As PCB designs become more miniaturized, and with the propagation of wireless devices, designers face new challenges in dealing with the problem of electromagnetic and radio frequency interference (EMI/RFI). The problems of EMI/RFI vary in scale, ranging from individual components and PCB board to entire rooms and buildings which need to be addressed by designers when considering which solution is most practical.
Shielding small ICs at the chip level is very different from shielding a room, so a clear understanding of the problem’s scale is essential (MacArthur, 2020).
Breakdown of EMI Shielding Levels
- Packaging level
- Board level
- Device and room level
EMI/RFI problems are best dealt with at the source. However, when this is insufficient, shielding must be scaled to ensure adequate protection.
Package Level Shielding
The most fundamental level of EMI shielding lies at the individual package level. The approach here is to fully shield individual components (packages) from transmitting harmful electromagnetic fields that interfere with neighbouring components, disrupting the function of their circuits. The classic approach to remedy these problems was to surround the component with an electrically conductive shield, such as an aluminum enclosure. This was called metal stamping or canning. While effective, it was quite cumbersome, and added unnecessary weight to the component.
Electrically conductive paint provides distinct advantages for package level shielding, including reduced weight, cost, and labor. MG Chemicals has developed specialized conductive paints that are specifically designed for package-level use. These paints can easily be applied directly onto the component, providing an effective EMI shield with the following advantages:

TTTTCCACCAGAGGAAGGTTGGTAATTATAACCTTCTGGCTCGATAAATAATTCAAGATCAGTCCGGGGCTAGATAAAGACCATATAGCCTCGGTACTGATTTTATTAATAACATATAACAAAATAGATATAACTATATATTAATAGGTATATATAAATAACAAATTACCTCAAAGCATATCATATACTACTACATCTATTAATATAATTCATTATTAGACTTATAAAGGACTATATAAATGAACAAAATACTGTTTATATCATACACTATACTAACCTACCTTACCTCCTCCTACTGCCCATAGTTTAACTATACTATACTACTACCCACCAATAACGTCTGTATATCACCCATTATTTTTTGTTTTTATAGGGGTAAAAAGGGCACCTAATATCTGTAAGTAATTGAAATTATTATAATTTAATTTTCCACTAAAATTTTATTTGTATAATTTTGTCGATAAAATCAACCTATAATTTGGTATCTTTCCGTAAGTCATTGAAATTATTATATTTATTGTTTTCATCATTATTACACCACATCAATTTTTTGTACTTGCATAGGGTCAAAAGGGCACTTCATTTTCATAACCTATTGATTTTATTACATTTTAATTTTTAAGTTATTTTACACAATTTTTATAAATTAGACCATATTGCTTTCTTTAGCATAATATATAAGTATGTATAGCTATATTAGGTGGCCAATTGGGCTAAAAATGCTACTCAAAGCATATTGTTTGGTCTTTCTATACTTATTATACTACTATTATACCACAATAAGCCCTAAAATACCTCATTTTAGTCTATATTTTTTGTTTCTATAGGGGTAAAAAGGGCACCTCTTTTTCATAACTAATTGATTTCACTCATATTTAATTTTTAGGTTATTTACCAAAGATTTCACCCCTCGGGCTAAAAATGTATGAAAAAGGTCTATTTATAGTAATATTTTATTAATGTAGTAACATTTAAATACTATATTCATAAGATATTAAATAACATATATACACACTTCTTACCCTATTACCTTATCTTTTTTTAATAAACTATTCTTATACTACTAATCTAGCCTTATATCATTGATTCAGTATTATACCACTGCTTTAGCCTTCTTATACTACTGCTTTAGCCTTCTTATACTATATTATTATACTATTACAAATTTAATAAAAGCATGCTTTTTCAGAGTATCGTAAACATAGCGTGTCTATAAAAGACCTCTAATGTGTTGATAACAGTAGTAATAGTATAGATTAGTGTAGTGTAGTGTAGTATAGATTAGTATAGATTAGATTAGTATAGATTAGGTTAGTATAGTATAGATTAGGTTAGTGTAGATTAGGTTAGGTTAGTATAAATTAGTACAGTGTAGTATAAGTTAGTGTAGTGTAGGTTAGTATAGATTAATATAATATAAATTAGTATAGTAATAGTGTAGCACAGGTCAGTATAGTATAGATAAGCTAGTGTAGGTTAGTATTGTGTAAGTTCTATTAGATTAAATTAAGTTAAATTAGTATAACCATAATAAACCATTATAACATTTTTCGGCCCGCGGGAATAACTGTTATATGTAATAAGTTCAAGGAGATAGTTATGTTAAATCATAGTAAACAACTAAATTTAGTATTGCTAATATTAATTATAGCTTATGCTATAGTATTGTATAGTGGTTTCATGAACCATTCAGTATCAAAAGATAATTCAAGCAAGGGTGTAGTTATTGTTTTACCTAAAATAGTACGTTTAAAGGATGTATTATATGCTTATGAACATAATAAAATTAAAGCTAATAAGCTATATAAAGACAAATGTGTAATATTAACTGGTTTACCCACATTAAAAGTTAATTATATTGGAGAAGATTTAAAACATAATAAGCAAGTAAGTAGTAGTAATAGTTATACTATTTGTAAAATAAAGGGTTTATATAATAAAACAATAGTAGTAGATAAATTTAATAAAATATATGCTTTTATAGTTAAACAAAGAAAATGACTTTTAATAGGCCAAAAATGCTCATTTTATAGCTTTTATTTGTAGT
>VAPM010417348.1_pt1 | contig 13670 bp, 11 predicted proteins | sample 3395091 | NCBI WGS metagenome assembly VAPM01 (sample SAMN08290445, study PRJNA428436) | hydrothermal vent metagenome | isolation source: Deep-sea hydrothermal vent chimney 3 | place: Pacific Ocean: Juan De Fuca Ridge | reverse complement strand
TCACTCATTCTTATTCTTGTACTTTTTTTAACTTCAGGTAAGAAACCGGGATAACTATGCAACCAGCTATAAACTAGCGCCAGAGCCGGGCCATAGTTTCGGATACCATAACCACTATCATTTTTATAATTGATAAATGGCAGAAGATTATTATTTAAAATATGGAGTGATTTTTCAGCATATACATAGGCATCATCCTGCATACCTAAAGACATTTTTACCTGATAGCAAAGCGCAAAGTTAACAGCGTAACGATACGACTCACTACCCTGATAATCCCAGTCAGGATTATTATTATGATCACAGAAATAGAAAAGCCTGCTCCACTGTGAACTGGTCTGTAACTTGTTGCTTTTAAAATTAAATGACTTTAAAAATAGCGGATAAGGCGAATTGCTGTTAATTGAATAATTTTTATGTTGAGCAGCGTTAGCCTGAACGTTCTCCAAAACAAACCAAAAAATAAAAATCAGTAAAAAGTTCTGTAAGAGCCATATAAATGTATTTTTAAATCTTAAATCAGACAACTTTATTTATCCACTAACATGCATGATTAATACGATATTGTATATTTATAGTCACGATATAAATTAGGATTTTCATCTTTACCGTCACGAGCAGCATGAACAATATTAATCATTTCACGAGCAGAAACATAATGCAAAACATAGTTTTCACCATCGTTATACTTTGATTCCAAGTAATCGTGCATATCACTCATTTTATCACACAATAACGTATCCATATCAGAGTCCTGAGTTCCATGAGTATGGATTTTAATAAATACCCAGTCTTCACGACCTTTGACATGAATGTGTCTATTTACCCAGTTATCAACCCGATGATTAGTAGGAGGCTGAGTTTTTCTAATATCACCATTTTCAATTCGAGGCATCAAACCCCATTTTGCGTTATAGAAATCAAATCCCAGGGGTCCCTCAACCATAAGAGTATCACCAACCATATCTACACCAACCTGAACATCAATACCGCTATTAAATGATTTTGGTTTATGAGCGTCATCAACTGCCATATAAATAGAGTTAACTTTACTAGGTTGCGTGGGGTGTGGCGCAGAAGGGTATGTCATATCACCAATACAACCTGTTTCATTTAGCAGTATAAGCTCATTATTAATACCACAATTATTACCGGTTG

- Can be applied ultra-thin (down to 8 µm)
- Offers excellent flexibility, toughness and adhesion
- Stable under extreme environmental conditions
- Withstands wave soldering
Board Level Shielding
The next level up from package level shielding is board level shielding. With this approach, the whole board, or a portion of it, is surrounded by a six-sided metallic enclosure, which not only contains the EMI being transmitted from the device but also prevents neighbouring EMI from interfering with the circuit. As with metal stamping, this solution was expensive and added unnecessary weight, so designers switched to using cheaper plastic housing materials, such as ABS spray-coated with conductive paint.
MG Chemicals has created an extensive portfolio of conductive paints for board level shielding with different chemistries and levels of shielding effectiveness. Our board level paints present a practical solution for reducing EMI, as they are light weight, cost-effective, easy to apply, and provide strong adhesion to most plastics.
Device and Room Level Shielding
Sometimes it is best to simply shield the entire device for added protection – for example, car batteries in electric vehicles. As with board-level shielding, device-level shielding is achieved by placing the device in an enclosure and applying an electrically conductive paint to all sides, which prevents unwanted EMI from leaking out or getting into the device.
EMI protection can also be extended to entire rooms, such as server rooms, surgical rooms, and airplane cockpits. Our water-based conductive paints are ideal for room-level shielding as they have low odor, low VOC, and adhere to drywall without a primer.
MacArthur, D. (2020, January 7). Let’s talk about shielding at the PCB level. In Compliance Magazine, from https://incompliancemag.com/article/lets-talk-about-shielding-at-the-pcb-level/.